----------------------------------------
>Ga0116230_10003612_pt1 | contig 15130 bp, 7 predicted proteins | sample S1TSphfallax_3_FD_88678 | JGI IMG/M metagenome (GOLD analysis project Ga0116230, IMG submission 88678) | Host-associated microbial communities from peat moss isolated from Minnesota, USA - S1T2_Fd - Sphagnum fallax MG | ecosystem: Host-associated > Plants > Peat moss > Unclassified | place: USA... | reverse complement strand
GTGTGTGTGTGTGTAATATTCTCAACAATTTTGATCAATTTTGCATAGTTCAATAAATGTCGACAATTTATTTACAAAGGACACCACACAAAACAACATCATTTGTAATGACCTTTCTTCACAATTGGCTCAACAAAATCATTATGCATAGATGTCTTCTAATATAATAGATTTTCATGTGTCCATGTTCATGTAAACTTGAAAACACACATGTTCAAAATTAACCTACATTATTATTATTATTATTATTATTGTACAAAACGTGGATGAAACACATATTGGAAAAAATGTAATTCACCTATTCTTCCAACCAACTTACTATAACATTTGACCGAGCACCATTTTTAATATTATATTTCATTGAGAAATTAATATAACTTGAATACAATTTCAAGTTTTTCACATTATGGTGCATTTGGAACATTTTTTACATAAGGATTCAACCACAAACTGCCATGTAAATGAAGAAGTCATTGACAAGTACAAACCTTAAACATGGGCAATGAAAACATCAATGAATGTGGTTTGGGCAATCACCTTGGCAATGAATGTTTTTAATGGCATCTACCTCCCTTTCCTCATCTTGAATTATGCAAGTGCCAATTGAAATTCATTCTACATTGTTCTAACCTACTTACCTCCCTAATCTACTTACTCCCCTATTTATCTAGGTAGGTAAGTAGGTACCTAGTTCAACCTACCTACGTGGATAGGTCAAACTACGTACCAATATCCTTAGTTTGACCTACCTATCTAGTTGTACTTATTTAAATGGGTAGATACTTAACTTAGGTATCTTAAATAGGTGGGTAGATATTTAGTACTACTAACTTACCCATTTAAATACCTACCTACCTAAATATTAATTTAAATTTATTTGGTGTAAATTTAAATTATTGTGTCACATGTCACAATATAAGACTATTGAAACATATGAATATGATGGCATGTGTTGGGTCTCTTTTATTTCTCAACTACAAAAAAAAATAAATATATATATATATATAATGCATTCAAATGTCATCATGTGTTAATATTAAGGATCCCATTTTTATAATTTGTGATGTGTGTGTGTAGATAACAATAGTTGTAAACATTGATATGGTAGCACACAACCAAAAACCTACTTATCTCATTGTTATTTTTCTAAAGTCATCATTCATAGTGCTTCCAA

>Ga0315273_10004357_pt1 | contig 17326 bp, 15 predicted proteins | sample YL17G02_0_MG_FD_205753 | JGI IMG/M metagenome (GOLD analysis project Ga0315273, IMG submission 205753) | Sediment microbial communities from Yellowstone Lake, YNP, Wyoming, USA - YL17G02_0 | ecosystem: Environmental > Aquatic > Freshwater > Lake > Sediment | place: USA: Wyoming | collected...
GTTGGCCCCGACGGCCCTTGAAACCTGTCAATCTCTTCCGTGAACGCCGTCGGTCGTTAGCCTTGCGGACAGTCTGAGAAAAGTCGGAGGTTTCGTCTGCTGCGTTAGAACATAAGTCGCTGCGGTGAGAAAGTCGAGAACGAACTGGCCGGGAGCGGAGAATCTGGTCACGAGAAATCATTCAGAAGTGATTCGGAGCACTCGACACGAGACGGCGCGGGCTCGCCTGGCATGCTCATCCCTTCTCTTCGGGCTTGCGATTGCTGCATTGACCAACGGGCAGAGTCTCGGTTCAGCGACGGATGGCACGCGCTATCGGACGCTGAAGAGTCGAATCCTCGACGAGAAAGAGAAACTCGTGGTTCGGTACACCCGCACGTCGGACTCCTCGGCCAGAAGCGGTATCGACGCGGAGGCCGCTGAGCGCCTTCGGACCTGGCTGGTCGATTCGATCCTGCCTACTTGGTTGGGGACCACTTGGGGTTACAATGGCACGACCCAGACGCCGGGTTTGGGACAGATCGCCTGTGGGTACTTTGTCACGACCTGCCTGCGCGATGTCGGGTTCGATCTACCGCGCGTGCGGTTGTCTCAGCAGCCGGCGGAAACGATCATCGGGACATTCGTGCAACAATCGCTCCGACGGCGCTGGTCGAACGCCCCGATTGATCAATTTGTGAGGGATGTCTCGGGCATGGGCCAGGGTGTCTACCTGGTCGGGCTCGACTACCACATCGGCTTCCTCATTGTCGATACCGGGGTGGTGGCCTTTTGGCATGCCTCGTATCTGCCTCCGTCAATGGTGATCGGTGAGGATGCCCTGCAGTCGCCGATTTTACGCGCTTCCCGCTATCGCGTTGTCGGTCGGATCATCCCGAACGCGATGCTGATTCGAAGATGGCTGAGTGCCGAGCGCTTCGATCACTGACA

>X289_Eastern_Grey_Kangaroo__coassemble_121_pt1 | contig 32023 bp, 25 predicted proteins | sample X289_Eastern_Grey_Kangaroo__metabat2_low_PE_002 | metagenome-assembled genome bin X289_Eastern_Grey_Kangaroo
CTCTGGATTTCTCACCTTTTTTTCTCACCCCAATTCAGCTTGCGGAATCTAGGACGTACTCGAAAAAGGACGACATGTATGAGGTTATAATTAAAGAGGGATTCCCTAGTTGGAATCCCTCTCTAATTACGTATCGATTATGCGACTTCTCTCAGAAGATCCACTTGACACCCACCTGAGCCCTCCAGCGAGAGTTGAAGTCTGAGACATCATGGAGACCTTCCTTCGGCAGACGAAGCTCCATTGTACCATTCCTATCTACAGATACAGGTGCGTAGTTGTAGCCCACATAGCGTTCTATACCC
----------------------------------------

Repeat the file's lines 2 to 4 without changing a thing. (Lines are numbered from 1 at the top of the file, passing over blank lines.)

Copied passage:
GTGTGTGTGTGTGTAATATTCTCAACAATTTTGATCAATTTTGCATAGTTCAATAAATGTCGACAATTTATTTACAAAGGACACCACACAAAACAACATCATTTGTAATGACCTTTCTTCACAATTGGCTCAACAAAATCATTATGCATAGATGTCTTCTAATATAATAGATTTTCATGTGTCCATGTTCATGTAAACTTGAAAACACACATGTTCAAAATTAACCTACATTATTATTATTATTATTATTATTGTACAAAACGTGGATGAAACACATATTGGAAAAAATGTAATTCACCTATTCTTCCAACCAACTTACTATAACATTTGACCGAGCACCATTTTTAATATTATATTTCATTGAGAAATTAATATAACTTGAATACAATTTCAAGTTTTTCACATTATGGTGCATTTGGAACATTTTTTACATAAGGATTCAACCACAAACTGCCATGTAAATGAAGAAGTCATTGACAAGTACAAACCTTAAACATGGGCAATGAAAACATCAATGAATGTGGTTTGGGCAATCACCTTGGCAATGAATGTTTTTAATGGCATCTACCTCCCTTTCCTCATCTTGAATTATGCAAGTGCCAATTGAAATTCATTCTACATTGTTCTAACCTACTTACCTCCCTAATCTACTTACTCCCCTATTTATCTAGGTAGGTAAGTAGGTACCTAGTTCAACCTACCTACGTGGATAGGTCAAACTACGTACCAATATCCTTAGTTTGACCTACCTATCTAGTTGTACTTATTTAAATGGGTAGATACTTAACTTAGGTATCTTAAATAGGTGGGTAGATATTTAGTACTACTAACTTACCCATTTAAATACCTACCTACCTAAATATTAATTTAAATTTATTTGGTGTAAATTTAAATTATTGTGTCACATGTCACAATATAAGACTATTGAAACATATGAATATGATGGCATGTGTTGGGTCTCTTTTATTTCTCAACTACAAAAAAAAATAAATATATATATATATATAATGCATTCAAATGTCATCATGTGTTAATATTAAGGATCCCATTTTTATAATTTGTGATGTGTGTGTGTAGATAACAATAGTTGTAAACATTGATATGGTAGCACACAACCAAAAACCTACTTATCTCATTGTTATTTTTCTAAAGTCATCATTCATAGTGCTTCCAA

>Ga0315273_10004357_pt1 | contig 17326 bp, 15 predicted proteins | sample YL17G02_0_MG_FD_205753 | JGI IMG/M metagenome (GOLD analysis project Ga0315273, IMG submission 205753) | Sediment microbial communities from Yellowstone Lake, YNP, Wyoming, USA - YL17G02_0 | ecosystem: Environmental > Aquatic > Freshwater > Lake > Sediment | place: USA: Wyoming | collected...
GTTGGCCCCGACGGCCCTTGAAACCTGTCAATCTCTTCCGTGAACGCCGTCGGTCGTTAGCCTTGCGGACAGTCTGAGAAAAGTCGGAGGTTTCGTCTGCTGCGTTAGAACATAAGTCGCTGCGGTGAGAAAGTCGAGAACGAACTGGCCGGGAGCGGAGAATCTGGTCACGAGAAATCATTCAGAAGTGATTCGGAGCACTCGACACGAGACGGCGCGGGCTCGCCTGGCATGCTCATCCCTTCTCTTCGGGCTTGCGATTGCTGCATTGACCAACGGGCAGAGTCTCGGTTCAGCGACGGATGGCACGCGCTATCGGACGCTGAAGAGTCGAATCCTCGACGAGAAAGAGAAACTCGTGGTTCGGTACACCCGCACGTCGGACTCCTCGGCCAGAAGCGGTATCGACGCGGAGGCCGCTGAGCGCCTTCGGACCTGGCTGGTCGATTCGATCCTGCCTACTTGGTTGGGGACCACTTGGGGTTACAATGGCACGACCCAGACGCCGGGTTTGGGACAGATCGCCTGTGGGTACTTTGTCACGACCTGCCTGCGCGATGTCGGGTTCGATCTACCGCGCGTGCGGTTGTCTCAGCAGCCGGCGGAAACGATCATCGGGACATTCGTGCAACAATCGCTCCGACGGCGCTGGTCGAACGCCCCGATTGATCAATTTGTGAGGGATGTCTCGGGCATGGGCCAGGGTGTCTACCTGGTCGGGCTCGACTACCACATCGGCTTCCTCATTGTCGATACCGGGGTGGTGGCCTTTTGGCATGCCTCGTATCTGCCTCCGTCAATGGTGATCGGTGAGGATGCCCTGCAGTCGCCGATTTTACGCGCTTCCCGCTATCGCGTTGTCGGTCGGATCATCCCGAACGCGATGCTGATTCGAAGATGGCTGAGTGCCGAGCGCTTCGATCACTGACA